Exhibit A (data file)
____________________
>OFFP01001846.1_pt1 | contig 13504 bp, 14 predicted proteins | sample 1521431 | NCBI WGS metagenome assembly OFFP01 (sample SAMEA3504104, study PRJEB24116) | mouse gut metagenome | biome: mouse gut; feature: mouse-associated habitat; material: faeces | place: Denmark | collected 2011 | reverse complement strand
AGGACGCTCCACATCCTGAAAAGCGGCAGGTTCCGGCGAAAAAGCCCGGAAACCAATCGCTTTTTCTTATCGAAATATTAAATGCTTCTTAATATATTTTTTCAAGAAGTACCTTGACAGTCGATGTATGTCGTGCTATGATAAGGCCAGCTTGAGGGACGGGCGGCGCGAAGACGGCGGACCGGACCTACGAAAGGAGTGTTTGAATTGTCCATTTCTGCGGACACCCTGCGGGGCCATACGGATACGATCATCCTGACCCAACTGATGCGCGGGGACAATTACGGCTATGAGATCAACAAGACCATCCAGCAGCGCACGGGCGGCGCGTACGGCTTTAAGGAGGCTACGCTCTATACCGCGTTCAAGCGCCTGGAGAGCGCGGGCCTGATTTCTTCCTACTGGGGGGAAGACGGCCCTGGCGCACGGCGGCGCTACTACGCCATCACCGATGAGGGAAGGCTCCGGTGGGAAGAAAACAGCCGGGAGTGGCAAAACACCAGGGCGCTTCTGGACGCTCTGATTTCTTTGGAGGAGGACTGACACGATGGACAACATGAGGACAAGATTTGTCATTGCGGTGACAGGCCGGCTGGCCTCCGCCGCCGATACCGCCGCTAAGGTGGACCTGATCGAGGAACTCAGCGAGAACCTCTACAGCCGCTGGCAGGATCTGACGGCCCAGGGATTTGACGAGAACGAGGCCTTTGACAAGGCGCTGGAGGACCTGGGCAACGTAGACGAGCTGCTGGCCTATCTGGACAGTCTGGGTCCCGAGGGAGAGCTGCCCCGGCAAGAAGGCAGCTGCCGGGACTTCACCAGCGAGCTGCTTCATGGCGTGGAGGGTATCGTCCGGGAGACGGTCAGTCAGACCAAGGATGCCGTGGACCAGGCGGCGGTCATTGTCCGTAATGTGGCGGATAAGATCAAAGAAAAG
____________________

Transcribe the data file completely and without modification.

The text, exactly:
>OFFP01001846.1_pt1 | contig 13504 bp, 14 predicted proteins | sample 1521431 | NCBI WGS metagenome assembly OFFP01 (sample SAMEA3504104, study PRJEB24116) | mouse gut metagenome | biome: mouse gut; feature: mouse-associated habitat; material: faeces | place: Denmark | collected 2011 | reverse complement strand
AGGACGCTCCACATCCTGAAAAGCGGCAGGTTCCGGCGAAAAAGCCCGGAAACCAATCGCTTTTTCTTATCGAAATATTAAATGCTTCTTAATATATTTTTTCAAGAAGTACCTTGACAGTCGATGTATGTCGTGCTATGATAAGGCCAGCTTGAGGGACGGGCGGCGCGAAGACGGCGGACCGGACCTACGAAAGGAGTGTTTGAATTGTCCATTTCTGCGGACACCCTGCGGGGCCATACGGATACGATCATCCTGACCCAACTGATGCGCGGGGACAATTACGGCTATGAGATCAACAAGACCATCCAGCAGCGCACGGGCGGCGCGTACGGCTTTAAGGAGGCTACGCTCTATACCGCGTTCAAGCGCCTGGAGAGCGCGGGCCTGATTTCTTCCTACTGGGGGGAAGACGGCCCTGGCGCACGGCGGCGCTACTACGCCATCACCGATGAGGGAAGGCTCCGGTGGGAAGAAAACAGCCGGGAGTGGCAAAACACCAGGGCGCTTCTGGACGCTCTGATTTCTTTGGAGGAGGACTGACACGATGGACAACATGAGGACAAGATTTGTCATTGCGGTGACAGGCCGGCTGGCCTCCGCCGCCGATACCGCCGCTAAGGTGGACCTGATCGAGGAACTCAGCGAGAACCTCTACAGCCGCTGGCAGGATCTGACGGCCCAGGGATTTGACGAGAACGAGGCCTTTGACAAGGCGCTGGAGGACCTGGGCAACGTAGACGAGCTGCTGGCCTATCTGGACAGTCTGGGTCCCGAGGGAGAGCTGCCCCGGCAAGAAGGCAGCTGCCGGGACTTCACCAGCGAGCTGCTTCATGGCGTGGAGGGTATCGTCCGGGAGACGGTCAGTCAGACCAAGGATGCCGTGGACCAGGCGGCGGTCATTGTCCGTAATGTGGCGGATAAGATCAAAGAAAAG